Details Create Mystique Around ‘Goodfellas’

Classic film still holds up

Many movies have become classics for generations, and movies like Goodfellas hold a special place in many peoples hearts.

Many movies have become classics for generations, and movies like Goodfellas hold a special place in many peoples’ hearts.

“You’re gonna like this guy. He’s alright, he’s a good fella.” Goodfellas is known for being one of the most violent movies ever produced but loved and enjoyed by anyone that is at least 15 minutes into the movie. Martin Scorsese’s depiction of “Wiseguy” by Nicholas Pileggi follows the true, gripping tale of Henry Hill, an Irish-Italian-American from Manhattan, and the next 25 years of his life growing to be a well-respected gangster in the Lucchese crime family. 

Ray Liotta portrays Henry, along with his mob partners, Jimmy and Tommy, played by Robert de Niro and Joe Pesci. This crime/drama story terrified audiences everywhere, not in the way a horror film would, but in how accurately depicted the crimes were.

Liotta’s character is complex and emotionally complicated. He is able to play the tough guy persona that comes with being a gangster but can share his rare moments of vulnerability. Meanwhile, de Niro’s character is all intimidation, the guy nobody argues with, what he says goes. Pesci’s persona is represented as the wild one. The one that will shoot someone in the foot for not getting him a drink without thinking about it, while also bringing the comic relief that isn’t expected in such a grim story.  

During Henry’s pursuit to impress his future wife, Karen, played by Lorraine Bracco, Scorsese used a tactic that drew in movie buffs everywhere, the long shot. A single shot without any cuts in the take or changes in filming angles. This very technique has been famously used by directors like Stanley Kubrick in films like The Shining and a Clockwork Orange. But like he did the rest of the movie, Scorsese pulled it off beautifully. Known as “the Copa Shot,” the take is just under three minutes and follows Henry and Karen through the back entrance and kitchen of the Copacabana nightclub. Although Kubrick took a more unsettling approach, Scorsese took a different direction in an almost touching way, illustrating the excitement of new love. Of course, having the song “And Then He Kissed Me” helped set the mood.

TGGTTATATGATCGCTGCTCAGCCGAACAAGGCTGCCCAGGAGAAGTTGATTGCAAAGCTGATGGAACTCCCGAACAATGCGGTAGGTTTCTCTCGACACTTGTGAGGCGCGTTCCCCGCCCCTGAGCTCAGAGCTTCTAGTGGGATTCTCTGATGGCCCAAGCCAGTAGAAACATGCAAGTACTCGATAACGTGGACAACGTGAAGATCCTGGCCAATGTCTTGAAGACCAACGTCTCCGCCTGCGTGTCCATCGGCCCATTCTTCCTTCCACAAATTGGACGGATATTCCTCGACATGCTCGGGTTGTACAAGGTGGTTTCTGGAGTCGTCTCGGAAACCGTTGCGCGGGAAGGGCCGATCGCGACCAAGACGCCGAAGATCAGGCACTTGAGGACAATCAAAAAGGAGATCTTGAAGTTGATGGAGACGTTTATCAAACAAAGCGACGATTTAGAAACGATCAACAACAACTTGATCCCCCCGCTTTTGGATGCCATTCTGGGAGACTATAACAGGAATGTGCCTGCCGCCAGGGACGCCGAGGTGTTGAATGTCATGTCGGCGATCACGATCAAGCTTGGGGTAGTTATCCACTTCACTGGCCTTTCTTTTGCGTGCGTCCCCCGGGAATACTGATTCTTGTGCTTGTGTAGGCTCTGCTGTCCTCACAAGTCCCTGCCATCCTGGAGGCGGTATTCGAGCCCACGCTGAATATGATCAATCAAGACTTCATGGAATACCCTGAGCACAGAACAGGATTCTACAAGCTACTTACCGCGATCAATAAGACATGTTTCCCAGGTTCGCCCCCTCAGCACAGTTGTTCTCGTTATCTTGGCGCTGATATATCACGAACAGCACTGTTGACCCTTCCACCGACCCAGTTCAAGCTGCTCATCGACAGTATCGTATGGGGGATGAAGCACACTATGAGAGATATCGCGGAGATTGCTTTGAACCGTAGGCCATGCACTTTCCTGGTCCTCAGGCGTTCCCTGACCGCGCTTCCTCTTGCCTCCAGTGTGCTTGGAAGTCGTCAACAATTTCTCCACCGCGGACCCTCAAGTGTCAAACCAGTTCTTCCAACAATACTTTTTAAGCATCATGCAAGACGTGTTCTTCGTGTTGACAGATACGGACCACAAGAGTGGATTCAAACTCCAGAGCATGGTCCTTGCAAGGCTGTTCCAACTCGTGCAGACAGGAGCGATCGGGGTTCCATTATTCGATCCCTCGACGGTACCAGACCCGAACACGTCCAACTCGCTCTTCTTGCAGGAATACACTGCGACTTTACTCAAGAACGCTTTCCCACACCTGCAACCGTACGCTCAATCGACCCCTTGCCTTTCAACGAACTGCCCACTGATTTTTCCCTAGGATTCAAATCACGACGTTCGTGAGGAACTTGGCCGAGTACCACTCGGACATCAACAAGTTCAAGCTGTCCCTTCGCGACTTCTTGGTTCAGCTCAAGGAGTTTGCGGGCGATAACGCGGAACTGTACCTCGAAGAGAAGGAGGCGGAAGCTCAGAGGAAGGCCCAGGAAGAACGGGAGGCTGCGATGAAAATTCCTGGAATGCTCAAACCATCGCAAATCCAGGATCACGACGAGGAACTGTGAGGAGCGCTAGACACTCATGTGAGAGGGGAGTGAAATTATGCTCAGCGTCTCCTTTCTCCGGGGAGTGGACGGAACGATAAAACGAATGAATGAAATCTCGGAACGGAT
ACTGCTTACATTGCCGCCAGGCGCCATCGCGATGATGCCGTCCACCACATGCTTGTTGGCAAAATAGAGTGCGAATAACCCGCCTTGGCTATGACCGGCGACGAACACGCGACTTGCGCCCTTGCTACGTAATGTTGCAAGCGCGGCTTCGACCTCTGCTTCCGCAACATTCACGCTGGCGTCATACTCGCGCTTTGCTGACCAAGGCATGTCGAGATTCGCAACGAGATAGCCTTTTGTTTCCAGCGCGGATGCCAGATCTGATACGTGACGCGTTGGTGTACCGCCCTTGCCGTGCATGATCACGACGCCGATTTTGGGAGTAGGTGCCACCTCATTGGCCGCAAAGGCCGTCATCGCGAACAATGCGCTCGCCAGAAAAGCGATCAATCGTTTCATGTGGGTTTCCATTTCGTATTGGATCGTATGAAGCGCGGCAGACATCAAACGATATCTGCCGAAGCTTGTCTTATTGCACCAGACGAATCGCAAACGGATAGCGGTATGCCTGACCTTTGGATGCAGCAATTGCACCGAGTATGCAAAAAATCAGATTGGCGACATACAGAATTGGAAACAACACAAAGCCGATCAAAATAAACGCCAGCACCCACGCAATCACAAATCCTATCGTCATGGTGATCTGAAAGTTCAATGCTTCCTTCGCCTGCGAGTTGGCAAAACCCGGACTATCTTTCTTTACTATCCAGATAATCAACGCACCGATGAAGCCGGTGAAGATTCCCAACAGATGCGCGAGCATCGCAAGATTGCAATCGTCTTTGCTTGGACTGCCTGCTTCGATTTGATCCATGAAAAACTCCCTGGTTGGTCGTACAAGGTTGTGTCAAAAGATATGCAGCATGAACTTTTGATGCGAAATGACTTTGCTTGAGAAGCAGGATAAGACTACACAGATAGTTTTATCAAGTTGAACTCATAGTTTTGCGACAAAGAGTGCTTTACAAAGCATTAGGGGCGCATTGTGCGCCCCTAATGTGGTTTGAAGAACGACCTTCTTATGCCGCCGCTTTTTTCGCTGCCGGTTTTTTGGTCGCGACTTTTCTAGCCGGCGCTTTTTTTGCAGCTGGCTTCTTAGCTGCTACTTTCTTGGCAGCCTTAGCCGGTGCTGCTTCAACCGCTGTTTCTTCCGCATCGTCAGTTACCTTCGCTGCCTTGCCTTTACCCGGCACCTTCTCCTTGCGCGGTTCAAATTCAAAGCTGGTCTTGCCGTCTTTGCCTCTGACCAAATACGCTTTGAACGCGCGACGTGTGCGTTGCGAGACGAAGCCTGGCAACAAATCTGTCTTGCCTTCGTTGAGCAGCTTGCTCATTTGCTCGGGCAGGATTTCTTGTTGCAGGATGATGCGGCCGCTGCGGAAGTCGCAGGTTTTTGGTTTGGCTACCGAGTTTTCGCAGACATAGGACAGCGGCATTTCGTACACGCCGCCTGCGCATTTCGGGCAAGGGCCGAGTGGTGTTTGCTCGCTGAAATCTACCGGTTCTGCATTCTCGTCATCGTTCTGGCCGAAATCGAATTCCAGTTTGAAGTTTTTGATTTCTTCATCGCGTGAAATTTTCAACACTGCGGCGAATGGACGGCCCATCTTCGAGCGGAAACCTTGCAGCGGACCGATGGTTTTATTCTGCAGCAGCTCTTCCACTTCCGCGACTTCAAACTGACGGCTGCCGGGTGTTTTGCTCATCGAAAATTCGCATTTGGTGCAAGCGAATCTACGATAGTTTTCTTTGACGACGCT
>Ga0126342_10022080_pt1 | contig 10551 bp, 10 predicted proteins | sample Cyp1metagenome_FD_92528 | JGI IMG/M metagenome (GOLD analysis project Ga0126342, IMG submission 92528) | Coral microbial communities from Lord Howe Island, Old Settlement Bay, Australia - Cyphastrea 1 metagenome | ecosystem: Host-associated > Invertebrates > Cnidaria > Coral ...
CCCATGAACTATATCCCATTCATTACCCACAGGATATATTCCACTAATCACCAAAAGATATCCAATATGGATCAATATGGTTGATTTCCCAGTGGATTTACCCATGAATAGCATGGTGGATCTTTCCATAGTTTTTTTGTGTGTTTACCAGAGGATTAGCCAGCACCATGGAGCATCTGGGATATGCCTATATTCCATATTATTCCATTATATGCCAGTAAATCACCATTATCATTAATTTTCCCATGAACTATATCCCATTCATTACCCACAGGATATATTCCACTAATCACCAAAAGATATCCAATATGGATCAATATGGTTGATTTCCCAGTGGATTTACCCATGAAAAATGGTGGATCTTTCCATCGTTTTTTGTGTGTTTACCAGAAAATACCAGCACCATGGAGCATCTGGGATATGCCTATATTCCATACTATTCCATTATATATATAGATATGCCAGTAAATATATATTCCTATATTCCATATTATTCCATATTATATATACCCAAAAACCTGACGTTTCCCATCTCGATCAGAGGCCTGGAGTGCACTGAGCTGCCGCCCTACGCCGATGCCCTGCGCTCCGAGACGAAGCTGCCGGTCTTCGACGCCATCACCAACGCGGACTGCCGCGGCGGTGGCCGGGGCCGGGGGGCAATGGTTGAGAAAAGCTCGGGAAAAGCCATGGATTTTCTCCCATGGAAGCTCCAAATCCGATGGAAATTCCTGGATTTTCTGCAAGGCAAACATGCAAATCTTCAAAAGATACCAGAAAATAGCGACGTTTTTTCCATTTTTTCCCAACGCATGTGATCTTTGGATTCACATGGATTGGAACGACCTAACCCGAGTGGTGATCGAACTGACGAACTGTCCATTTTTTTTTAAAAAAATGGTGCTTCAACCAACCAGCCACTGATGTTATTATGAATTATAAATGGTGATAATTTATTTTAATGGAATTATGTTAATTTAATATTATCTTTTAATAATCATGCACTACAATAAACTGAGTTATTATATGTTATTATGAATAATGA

When it comes down to good filmmaking, it’s all in the small details. Now, will many find these small details the first time around? Maybe not, but after the 3rd or 4th time watching, some things will either make more sense or give the audience an “Ah-Ha” moment. Like the scene where everyone’s sitting down to dinner in prison and Paulie, the boss, portrayed by Paul Sorvino, is very thinly slicing cloves of garlic with a razor blade. It was a very good system. It makes the scene all the more believable. Or, for those that can read lips, take the scene when Karen and Henry are sitting together in the car, sipping champagne. Though Bracco is doing voiceover, if one looked closely at what they were saying to each other, Henry clearly asks “will you marry me?” showing not only one of those few moments of Hill’s vulnerability but also a rare lighthearted minute that is then followed by Jimmy choking out a cheap wig salesman with a telephone cord.

One of the greatest movies ever produced cannot be called one of the greatest movies ever produced without at least 5 awards. Well, Scorsese’s mob movie met that expectation with 15 awards won between 1990 and 1991. Joe Pesci won an Academy Award for best supporting actor while Scorsese and his crew won several others.

Of course, Goodfellas isn’t the only classic mobster movie. Less than 20 years prior did the original Godfather movie make its way onto the big screen. Often is it questioned whether or not Francis Ford Coppola’s 1972 box office masterpiece paved the way for Goodfellas. Maybe for mobster movies, but certainly not for camera work, screenwriting, casting, and all of the above. But was it the genius work of Coppola and Scorsese in these two classics that paved the way for the HBO TV hit the Sopranos? Casting Lorraine Bracco as Dr. Jennifer Melfi may not have been a possibility if it weren’t for her 1990 breakout role as Karen Hill. Neither would have been the nameless truck driver whom Henry and Tommy rob, nor Spider, the bartender that had some unfortunate interactions with Tommy.

I’ve watched this movie countless times, each time loving it even more than the last, still on edge during Tommy’s “Funny how?” scene. It became a classic the moment it hit the big screen, and accurately paints the picture of a fairytale with an unhappy ending. Especially as a family of Italian descent, my household can’t help but be glued to the TV whenever it’s on, and unintentionally quote it in our daily lives. Maybe not known as a fun-for-the-whole-family film, it can still bring people together that are fascinated by Joe Pesci’s reaction to being told to go get his shine box.